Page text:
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Knesset vote on higher fines for virus violations stalled amid Haredi opposition

Ministers approve measure, but meeting to prepare bill put off; Netanyahu to seek compromise in meeting with United Torah Judaism chiefs

Shas party chairman and Interior Affairs Minister, Aryeh Deri, left, speaks with United Torah Judaism party leader, then health minister, Yaakov Litzman in the Knesset, March 4, 2020. (Yonatan Sindel/ Flash90)
Shas party chairman and Interior Affairs Minister, Aryeh Deri, left, speaks with United Torah Judaism party leader, then health minister, Yaakov Litzman in the Knesset, March 4, 2020. (Yonatan Sindel/ Flash90)

Ministers on Monday approved higher fines for violations of coronavirus lockdown restrictions, targeting businesses, public events, and education institutions — but a bill on the measure was stalled due to resistance from ultra-Orthodox lawmakers, who oppose the hike in fines for schools.

After it was approved by the so-called coronavirus cabinet, the bill to increase the fines was scheduled to go the Ministerial Committee for Legislation and from there to the Knesset plenum for approval later in the day. However, the committee meeting was put off until Tuesday, apparently amid pressure from the ultra-Orthodox parties.

Prime Minister Benjamin Netanyahu was reportedly set to meet with leaders of the ultra-Orthodox United Torah Judaism party to discuss the matter. UTJ, a member of the government coalition, has already said it would oppose the bill, while the Shas party, also ultra-Orthodox, will reportedly consult with its spiritual leadership before deciding how to vote.

The Haredi parties say the regulations single out their community since the majority of institutions found to be violating the rules so far have been ultra-Orthodox.

After over a month of national lockdown that succeeded in curbing high infection rates but also paralyzed much of the economy and public life, the government has struggled to agree on how to ease the restrictions, with pressure from some ministers to quickly lift the closure facing opposition from other cabinet members — among them the prime minister — who want to move more cautiously.

People wearing face masks walk outside the central bus station in downtown Jerusalem on November 01, 2020. (Olivier Fitoussi/Flash90)

The new regulations, if approved, would increase the fine for opening a business or operating a site open to the public from NIS 5,000 ($1,467) to NIS 10,000 ($2,935).

The current NIS 5,000 fine for holding a party, conference, ceremony, festival, entertainment or art show in violation of the rules would be increased to NIS 20,000 ($5,870).

Similarly, the fine for defying the ban on opening education institutions (other than preschools and grades 1-4) will be upped from NIS 5,000 to NIS 20,000.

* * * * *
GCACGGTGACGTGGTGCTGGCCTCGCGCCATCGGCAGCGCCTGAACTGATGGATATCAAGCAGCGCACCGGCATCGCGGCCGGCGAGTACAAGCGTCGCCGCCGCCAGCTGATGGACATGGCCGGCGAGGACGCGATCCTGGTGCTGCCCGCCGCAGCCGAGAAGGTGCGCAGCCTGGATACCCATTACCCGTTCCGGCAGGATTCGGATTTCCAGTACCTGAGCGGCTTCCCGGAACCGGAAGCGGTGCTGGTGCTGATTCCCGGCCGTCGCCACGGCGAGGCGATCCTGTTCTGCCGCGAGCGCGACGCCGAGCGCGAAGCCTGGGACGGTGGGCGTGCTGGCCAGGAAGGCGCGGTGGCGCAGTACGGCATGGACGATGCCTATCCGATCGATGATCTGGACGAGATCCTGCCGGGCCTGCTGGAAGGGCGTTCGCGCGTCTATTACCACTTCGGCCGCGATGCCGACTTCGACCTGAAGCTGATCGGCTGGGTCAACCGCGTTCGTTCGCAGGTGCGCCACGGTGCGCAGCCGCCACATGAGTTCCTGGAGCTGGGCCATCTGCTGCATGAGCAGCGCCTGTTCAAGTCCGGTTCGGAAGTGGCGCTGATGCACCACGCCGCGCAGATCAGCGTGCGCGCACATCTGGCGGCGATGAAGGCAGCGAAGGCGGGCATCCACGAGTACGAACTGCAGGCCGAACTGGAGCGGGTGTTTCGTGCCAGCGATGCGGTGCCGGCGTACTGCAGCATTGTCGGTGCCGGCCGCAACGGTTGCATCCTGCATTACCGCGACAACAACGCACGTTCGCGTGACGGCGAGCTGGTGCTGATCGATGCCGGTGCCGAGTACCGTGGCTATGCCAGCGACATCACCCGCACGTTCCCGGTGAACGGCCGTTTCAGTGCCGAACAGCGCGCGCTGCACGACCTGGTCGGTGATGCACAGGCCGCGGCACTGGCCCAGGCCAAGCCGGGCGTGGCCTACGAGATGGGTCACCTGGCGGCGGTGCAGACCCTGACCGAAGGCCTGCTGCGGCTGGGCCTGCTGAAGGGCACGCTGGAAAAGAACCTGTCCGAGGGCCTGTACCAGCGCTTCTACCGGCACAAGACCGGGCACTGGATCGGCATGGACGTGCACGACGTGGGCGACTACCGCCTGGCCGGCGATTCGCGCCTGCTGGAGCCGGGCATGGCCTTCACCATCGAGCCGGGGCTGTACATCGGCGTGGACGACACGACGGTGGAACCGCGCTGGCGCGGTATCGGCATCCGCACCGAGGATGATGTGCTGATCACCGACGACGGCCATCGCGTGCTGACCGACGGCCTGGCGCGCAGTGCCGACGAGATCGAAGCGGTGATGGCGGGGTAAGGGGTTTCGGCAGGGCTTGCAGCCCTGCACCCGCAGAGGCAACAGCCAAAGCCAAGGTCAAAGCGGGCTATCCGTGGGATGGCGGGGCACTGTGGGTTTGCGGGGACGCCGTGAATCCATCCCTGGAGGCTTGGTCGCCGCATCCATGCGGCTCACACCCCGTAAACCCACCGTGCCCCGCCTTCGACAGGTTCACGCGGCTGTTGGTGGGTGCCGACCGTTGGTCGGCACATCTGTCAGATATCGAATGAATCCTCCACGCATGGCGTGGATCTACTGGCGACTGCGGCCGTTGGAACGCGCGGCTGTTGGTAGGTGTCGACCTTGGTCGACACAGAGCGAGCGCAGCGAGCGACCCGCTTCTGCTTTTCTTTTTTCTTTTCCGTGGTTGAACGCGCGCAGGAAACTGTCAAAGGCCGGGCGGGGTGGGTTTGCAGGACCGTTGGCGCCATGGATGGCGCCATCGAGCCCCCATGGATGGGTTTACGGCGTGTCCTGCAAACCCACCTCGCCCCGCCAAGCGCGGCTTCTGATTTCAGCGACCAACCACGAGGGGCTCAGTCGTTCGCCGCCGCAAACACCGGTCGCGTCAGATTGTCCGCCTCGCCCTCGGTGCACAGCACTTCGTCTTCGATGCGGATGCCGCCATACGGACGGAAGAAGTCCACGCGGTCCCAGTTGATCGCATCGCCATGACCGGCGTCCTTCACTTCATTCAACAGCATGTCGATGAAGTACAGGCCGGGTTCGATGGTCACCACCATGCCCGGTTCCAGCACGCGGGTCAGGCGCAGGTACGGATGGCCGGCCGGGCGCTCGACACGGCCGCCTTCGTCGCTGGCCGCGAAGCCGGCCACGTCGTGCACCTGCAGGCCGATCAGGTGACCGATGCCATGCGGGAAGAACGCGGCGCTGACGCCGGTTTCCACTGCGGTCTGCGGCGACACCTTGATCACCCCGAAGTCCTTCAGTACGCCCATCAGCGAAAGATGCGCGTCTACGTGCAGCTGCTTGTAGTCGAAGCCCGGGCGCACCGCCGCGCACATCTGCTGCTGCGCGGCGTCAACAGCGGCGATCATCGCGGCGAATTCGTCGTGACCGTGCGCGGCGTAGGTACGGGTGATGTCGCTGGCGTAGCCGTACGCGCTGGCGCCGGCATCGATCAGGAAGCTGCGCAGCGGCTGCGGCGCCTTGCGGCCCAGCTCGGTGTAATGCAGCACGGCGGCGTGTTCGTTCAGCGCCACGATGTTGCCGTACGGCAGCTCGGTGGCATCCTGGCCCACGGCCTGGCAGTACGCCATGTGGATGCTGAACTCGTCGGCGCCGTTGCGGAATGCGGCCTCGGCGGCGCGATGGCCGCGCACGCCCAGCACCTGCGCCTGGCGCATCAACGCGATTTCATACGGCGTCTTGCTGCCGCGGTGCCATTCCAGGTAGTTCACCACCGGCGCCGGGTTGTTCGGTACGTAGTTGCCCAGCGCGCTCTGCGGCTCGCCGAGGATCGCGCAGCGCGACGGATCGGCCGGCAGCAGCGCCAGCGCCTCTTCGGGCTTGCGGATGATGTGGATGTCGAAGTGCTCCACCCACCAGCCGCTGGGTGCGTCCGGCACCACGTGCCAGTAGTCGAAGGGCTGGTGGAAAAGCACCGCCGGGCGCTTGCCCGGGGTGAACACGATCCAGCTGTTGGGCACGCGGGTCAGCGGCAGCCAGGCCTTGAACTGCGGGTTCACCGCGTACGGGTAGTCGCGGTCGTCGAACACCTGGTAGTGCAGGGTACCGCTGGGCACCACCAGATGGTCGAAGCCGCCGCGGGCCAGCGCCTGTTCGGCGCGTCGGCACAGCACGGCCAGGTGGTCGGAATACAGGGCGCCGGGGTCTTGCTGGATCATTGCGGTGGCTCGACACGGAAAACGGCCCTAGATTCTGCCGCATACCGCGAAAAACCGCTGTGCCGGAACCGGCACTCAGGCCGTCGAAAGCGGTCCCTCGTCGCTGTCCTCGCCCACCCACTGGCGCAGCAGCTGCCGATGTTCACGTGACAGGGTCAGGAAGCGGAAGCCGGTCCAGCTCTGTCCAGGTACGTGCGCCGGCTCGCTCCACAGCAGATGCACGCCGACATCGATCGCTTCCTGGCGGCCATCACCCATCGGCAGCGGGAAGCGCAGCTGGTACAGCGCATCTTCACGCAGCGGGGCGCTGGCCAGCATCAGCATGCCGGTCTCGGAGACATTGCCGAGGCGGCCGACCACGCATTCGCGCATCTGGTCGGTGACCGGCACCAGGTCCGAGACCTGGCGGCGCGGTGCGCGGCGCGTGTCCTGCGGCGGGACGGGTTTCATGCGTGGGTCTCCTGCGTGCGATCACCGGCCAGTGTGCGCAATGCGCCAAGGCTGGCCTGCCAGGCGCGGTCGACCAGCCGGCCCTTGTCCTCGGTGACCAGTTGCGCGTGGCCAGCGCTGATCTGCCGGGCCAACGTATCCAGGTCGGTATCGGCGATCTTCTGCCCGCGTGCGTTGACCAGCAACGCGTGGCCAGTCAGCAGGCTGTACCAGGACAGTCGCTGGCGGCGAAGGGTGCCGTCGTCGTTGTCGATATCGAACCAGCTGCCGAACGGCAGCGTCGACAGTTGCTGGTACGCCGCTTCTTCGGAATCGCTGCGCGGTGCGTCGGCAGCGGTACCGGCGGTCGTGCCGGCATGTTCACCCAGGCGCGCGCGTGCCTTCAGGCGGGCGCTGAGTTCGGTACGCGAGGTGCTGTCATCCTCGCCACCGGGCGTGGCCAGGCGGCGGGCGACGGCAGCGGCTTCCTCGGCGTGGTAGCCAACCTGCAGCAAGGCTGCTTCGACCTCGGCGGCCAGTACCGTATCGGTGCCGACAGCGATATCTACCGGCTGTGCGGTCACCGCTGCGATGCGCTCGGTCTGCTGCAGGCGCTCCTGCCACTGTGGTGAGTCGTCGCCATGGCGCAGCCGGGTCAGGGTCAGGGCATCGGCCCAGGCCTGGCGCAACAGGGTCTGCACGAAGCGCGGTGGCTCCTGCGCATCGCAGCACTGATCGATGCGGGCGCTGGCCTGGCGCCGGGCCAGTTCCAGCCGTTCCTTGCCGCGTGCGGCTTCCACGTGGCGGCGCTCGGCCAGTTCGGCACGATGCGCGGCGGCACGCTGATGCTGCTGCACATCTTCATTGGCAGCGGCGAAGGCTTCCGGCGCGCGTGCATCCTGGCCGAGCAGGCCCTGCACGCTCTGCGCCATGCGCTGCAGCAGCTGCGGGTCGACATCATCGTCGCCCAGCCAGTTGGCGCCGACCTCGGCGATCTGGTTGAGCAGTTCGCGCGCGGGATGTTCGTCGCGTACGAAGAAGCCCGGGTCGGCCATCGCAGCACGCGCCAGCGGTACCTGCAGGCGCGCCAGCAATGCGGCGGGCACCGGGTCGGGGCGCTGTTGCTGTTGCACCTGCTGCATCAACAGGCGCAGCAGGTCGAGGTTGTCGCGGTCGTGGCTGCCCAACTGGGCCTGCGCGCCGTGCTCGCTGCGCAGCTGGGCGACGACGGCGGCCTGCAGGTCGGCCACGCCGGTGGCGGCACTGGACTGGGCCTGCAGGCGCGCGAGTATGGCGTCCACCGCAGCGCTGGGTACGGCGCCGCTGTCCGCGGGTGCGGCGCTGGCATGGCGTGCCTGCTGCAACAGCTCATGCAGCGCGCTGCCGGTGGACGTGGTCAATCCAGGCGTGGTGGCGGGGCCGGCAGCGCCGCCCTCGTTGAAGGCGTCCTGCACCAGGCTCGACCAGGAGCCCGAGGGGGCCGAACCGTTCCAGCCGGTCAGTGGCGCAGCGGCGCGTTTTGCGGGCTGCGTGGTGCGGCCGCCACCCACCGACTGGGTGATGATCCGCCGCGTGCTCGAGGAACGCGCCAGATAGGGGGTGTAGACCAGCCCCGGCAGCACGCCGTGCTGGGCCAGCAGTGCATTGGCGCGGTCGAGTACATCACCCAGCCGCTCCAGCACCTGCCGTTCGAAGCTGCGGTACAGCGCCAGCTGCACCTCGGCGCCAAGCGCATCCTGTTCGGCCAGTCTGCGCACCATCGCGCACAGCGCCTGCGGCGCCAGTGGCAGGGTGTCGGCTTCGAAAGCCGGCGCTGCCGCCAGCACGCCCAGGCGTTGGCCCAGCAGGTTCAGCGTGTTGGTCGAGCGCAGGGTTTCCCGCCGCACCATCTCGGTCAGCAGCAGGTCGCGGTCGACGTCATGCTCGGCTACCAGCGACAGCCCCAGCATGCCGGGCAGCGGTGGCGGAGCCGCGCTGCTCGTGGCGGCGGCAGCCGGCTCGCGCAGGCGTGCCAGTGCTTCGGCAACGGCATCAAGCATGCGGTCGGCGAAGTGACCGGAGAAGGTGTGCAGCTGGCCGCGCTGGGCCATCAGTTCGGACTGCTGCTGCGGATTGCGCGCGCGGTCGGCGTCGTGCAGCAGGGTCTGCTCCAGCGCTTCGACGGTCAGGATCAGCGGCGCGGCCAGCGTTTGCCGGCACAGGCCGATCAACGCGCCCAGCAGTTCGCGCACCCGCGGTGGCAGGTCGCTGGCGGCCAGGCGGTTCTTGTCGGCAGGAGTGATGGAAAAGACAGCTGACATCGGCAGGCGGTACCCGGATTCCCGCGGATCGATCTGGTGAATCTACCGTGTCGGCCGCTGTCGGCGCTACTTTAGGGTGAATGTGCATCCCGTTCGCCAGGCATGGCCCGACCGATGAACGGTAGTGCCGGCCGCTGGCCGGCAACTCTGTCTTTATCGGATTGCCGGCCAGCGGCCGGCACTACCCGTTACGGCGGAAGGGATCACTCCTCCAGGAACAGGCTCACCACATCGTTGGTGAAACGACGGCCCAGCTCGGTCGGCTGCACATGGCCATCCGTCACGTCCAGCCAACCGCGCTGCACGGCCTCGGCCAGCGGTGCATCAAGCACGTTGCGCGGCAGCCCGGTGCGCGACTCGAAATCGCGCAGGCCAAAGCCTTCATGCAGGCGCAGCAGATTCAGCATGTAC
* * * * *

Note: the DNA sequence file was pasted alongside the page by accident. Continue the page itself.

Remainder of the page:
At Monday’s cabinet meeting, Interior Minister Aryeh Deri, who leads Shas, pleaded against increasing the fines for education institutions, according to leaks from the meeting reported by Hebrew media.

Deri, the only ultra-Orthodox member of the condensed forum of ministers tasked with handling the virus outbreak, claimed the upped fine for schools was aimed specifically at Haredim.

“Regrettably, when talking about education institutions the intention is the Talmud Torahs,” he reportedly said, referring to ultra-Orthodox schools for boys up to the age of 15.

“A special category of fines for education institutions is a terrible mistake,” Deri said. “It’s wrong for a Jewish state and it’s wrong for Israel.”

The chairman of the Constitution, Law and Justice Committee, Yaakov Asher, confirmed in a statement that his UTJ party will oppose the bill and accused the Health Ministry, which is pushing for the increased fines, of being “divorced from practicality and from life itself.”

The decision to raise the fines “contributes nothing to the fight against disease,” he said.

At the meeting, ministers were presented with figures showing that Israel’s basic reproduction number, or the rate of new cases stemming from each coronavirus infection, had reached the level at which health officials have previously said they would recommend scaling back some of the steps taken to ease the lockdown.

National Security Adviser Meir Ben-Shabbat. (Amos Ben Gerschom/GPO)

Meir Ben-Shabbat, head of the National Security Council, reportedly confirmed that the R-number for transmission was “at least” 0.8 and that although the number of new cases was not yet trending upwards, the rate of decrease had slowed.

The reopening of schools in May, after the first nationwide closure, and again in September at the start of the school year, was blamed for upticks in virus cases around the country. Many ultra-Orthodox schools for boys reopened earlier this month in defiance of the government rules. Since the start of the pandemic, synagogue worship has also been linked to the spread of the virus.

Israel sharply brought down its daily COVID-19 infection rates from some 8,000 in mid-September to several hundred by late October with a nationwide lockdown, which it began to gradually ease two weeks ago. So far, only preschools and grades 1-4 have been permitted to restart. Other grades have continued with remote learning, though there is little infrastructure or willingness to use online learning in the ultra-Orthodox community.

According to Health Ministry data on Monday, the rate of positive tests had risen from around two percent throughout last week to 2.9% on Saturday and 3.1% on Sunday.

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